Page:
Have you classified your workers correctly?

Keep in mind the following information is General Advice and is obviously not personalised for your unique needs, objectives or financial situation. Please get in touch with your advisor before taking any action on the below points so they can advise on the appropriateness of this for you.


If businesses don’t correctly distinguish their workers as employees or contractors, it may result in significant penalties and charges. Determining whether your workers are employees or contractors impacts the types of obligations owed and the rights of the employees. Failure to do so results in harsh penalties and headaches.

The importance of classifying whether your workers are employees or contractors is due to the different obligations to workers namely in worker’s rights, taxation, and superannuation treatment.

Both the Australian Tax Office (ATO) and Fair Work Ombudsman (FWO) ensure compliance and administer penalties when incorrect classification has occurred. It’s important to understand the differences between taxation and superannuation requirements between different categories of workers. Firstly, let’s unpack the differences between Employees and Contractors.

Difference between Employees and Contractors

As an overview, an employee works in and is part of your business whereas a contractor has their own business and completes work for your business. However, there are many factors FWO or ATO takes into account to look at the entire relationship, not just the contract.

The Courts have formulated a multi-factor test to consider the following factors when determining when a worker is an employee or contractor. The weight attributed to each factor varies depending on the case. The factors include:

  • An employee can’t subcontract or delegate their work, whilst a contractor can pay someone else to do the work.
  • An employee’s basis of payment is for either the time worked, a commission, or a price per item or activity. Meanwhile, a contractor is paid for a result achieved based on the quote they provided. This quote can be calculated using hourly rates or price per item to work out the total cost of the work.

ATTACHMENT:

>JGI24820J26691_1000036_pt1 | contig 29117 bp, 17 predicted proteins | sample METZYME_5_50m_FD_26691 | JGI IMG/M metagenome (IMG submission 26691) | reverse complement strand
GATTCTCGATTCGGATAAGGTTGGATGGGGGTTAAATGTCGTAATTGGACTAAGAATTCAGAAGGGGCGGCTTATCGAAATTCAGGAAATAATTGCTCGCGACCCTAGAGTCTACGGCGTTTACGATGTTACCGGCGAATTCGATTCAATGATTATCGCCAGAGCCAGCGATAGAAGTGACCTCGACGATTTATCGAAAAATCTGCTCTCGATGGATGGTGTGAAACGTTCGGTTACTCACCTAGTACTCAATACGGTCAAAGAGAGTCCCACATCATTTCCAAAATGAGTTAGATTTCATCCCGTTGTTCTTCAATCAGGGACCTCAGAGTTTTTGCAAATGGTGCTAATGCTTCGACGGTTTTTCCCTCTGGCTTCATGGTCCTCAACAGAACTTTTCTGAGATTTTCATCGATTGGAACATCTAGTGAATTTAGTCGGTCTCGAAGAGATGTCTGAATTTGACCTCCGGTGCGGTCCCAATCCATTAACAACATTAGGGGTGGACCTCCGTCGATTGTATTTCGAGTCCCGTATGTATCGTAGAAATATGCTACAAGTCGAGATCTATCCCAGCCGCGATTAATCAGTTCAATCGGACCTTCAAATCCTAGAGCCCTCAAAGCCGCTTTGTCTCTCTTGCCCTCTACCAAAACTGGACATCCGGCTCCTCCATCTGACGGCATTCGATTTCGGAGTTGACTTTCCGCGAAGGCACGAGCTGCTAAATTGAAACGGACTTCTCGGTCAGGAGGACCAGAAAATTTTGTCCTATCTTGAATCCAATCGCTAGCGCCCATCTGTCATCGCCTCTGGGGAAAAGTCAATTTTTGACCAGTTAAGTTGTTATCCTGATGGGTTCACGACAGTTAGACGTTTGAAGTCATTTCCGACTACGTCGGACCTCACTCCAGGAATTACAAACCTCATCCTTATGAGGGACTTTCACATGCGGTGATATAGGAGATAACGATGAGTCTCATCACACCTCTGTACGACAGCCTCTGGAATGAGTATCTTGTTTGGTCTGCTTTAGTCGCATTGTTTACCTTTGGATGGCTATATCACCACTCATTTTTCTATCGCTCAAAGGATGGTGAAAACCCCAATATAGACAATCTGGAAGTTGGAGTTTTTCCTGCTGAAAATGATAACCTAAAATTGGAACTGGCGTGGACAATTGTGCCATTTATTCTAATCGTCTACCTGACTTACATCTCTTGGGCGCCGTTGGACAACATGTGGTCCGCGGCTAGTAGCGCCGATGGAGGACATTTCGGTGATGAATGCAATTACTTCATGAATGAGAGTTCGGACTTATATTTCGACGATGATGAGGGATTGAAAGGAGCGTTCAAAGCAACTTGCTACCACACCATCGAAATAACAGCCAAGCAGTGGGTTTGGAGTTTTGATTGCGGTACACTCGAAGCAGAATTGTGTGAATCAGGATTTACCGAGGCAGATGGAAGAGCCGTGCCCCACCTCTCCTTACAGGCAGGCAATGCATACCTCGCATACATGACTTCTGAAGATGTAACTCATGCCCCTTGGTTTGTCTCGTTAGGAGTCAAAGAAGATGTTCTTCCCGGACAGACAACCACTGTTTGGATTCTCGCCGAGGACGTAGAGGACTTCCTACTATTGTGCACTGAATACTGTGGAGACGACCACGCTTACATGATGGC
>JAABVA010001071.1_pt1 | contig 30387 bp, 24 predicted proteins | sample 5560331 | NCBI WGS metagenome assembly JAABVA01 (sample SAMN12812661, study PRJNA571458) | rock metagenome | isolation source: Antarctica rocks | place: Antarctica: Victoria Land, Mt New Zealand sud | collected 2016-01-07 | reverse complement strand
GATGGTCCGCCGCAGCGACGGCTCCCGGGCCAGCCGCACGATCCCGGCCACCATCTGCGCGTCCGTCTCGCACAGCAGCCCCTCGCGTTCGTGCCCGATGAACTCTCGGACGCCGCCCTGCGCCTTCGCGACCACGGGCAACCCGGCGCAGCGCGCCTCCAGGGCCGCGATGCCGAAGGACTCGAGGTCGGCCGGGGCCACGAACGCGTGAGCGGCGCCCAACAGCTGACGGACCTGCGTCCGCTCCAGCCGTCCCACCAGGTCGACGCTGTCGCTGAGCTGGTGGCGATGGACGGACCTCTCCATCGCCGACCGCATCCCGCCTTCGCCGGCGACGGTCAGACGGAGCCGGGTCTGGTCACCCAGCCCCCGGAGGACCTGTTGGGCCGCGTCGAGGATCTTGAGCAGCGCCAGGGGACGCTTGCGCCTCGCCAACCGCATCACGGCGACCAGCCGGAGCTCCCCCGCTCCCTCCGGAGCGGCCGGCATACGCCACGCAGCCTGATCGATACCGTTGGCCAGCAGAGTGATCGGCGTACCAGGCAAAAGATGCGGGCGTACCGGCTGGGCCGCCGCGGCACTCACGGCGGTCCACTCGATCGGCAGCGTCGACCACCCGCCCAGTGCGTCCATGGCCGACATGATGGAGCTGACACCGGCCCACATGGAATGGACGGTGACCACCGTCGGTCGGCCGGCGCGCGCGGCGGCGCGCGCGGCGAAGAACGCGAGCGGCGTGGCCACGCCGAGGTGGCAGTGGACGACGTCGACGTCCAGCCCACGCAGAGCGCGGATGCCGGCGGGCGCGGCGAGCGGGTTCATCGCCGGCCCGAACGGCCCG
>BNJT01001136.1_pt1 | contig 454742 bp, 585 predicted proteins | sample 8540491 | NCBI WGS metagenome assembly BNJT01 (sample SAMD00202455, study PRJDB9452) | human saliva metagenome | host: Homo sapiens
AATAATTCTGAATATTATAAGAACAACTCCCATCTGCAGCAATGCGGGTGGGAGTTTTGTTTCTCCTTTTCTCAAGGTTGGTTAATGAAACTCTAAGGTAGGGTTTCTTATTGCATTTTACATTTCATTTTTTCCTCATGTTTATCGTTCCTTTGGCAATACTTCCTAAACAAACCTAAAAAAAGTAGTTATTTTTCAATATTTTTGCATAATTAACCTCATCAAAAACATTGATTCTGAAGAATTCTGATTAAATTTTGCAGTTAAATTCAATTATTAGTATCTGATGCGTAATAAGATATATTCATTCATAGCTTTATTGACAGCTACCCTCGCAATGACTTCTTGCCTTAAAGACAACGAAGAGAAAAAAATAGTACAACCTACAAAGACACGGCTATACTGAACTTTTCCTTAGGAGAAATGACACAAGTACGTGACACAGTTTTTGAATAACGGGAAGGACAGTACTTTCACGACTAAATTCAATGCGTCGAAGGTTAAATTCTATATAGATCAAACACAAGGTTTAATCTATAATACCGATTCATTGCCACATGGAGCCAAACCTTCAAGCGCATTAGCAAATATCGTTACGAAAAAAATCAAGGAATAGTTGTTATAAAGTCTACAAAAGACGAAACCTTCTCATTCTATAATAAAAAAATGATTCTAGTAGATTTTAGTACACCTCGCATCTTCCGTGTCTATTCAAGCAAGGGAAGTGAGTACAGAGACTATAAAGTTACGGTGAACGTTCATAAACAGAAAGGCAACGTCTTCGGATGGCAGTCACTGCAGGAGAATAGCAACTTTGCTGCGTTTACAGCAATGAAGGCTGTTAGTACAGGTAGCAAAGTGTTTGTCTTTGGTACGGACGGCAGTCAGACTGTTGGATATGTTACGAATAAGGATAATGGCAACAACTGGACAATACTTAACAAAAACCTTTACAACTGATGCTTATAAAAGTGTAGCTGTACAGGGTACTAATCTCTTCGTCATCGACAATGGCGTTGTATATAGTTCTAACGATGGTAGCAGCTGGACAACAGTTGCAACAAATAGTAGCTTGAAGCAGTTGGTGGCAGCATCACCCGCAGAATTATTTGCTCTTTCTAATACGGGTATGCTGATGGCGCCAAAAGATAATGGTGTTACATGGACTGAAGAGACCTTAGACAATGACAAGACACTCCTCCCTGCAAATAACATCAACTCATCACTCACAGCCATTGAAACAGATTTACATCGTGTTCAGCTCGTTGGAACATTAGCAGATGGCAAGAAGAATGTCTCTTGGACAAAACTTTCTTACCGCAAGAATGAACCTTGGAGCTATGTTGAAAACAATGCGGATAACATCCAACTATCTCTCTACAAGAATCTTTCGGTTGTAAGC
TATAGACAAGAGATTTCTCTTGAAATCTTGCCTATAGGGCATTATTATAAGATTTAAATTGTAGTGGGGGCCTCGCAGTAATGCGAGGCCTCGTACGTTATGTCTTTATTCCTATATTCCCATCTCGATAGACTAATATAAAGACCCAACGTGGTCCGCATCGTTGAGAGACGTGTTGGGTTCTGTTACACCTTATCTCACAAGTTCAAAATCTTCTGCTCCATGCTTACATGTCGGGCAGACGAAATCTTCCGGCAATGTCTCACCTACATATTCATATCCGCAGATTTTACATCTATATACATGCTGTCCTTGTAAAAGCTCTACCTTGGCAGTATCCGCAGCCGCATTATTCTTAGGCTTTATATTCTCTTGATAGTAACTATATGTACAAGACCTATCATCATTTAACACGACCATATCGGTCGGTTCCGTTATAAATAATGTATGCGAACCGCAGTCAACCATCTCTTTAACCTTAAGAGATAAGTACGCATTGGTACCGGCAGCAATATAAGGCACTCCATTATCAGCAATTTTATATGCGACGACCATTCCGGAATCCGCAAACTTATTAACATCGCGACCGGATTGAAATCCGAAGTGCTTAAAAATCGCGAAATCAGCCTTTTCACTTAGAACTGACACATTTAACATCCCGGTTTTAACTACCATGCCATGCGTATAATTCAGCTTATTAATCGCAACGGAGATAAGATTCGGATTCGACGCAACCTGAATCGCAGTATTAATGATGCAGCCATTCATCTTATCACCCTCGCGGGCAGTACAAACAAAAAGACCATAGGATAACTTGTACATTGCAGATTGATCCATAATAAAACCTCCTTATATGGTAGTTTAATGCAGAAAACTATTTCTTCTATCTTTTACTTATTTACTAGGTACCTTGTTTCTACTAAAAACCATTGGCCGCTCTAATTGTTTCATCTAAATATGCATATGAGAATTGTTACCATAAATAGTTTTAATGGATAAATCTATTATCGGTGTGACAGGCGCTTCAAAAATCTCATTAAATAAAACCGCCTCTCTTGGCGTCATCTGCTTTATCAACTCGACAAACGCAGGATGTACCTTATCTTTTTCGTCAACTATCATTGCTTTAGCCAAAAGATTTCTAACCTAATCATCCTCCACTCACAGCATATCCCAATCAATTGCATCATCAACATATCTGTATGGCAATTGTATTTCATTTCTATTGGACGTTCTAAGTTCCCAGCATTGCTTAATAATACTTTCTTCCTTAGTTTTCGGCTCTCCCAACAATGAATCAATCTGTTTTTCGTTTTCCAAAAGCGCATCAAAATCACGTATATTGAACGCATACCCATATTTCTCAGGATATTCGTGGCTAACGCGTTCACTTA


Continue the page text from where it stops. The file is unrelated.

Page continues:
• An employee’s business provides all or most of the equipment, tools, and other assets required to complete the work, or the business reimburses or provides an allowance for all assets the worker provides. Whereas a contractor provides most or all assets and does not receive an allowance or reimbursement.
  • An employee takes no commercial risks for sub-standard work and is not liable for the cost of rectifying any defect in their work whereas a contractor takes commercial risks and would be liable for the cost of rectifying any defects.
  • An employee’s business has the right to direct how the worker does their work whilst a contractor has freedom in the way the work is done, subject to the terms in any agreement or contract.
  • An employee does not operate independently of your business. They work within and are considered part of your business. A contractor is operating their own business independently of your business. They perform services set out in their agreement or contract and are free to accept or refuse additional work.

It is against the law to call a worker a contractor whilst treating them as an employee. By mischaracterising workers businesses face serious penalties, including back pay of unpaid wages, leave entitlements, fines and charges. If you require assistance on how the ATO or the FWO distinguishes employees and contractors, speak to your Morrows advisor or the People and Culture team

Taxation and Superannuation Differences

Incorrectly classifying and treating employees as contractors illegally lower a business’ labour costs by not meeting their tax and super obligation whilst also denying their employee entitlements. The major differences in taxation and superannuation obligations and treatment between employees and contractors are:

  • For employees, businesses must withhold PAYG withholding from the employee’s wages, and report and pay the withheld amounts to the ATO. For contractors, businesses do not need to withhold from their payments unless they did not quote their ABN or you have a voluntary agreement with them to withhold tax from their payments. If the PAYG withholding obligations are not complied with then the employer will not be entitled to the taxation deduction for the payment in addition to penalties and interest.
  • Businesses must report and pay fringe benefits tax (FBT) to employees if you provide them with fringe benefits. There are not FBT obligations provided to contractors.
  • Eligible employees must be paid superannuation at least quarterly whilst businesses may only have to pay superannuation for individual contractors if the contract is principally for their labour.

Key Takeaways

It’s essential to ensure you have correctly classified your workers to avoid penalties, fines, or court. Businesses must comply with the different obligations required by different worker classifications including worker’s rights, taxation, and superannuation.

If you are unsure whether you are correctly classifying your workers, you must seek guidance as soon as possible. Please speak to your Morrows advisor or contact us.

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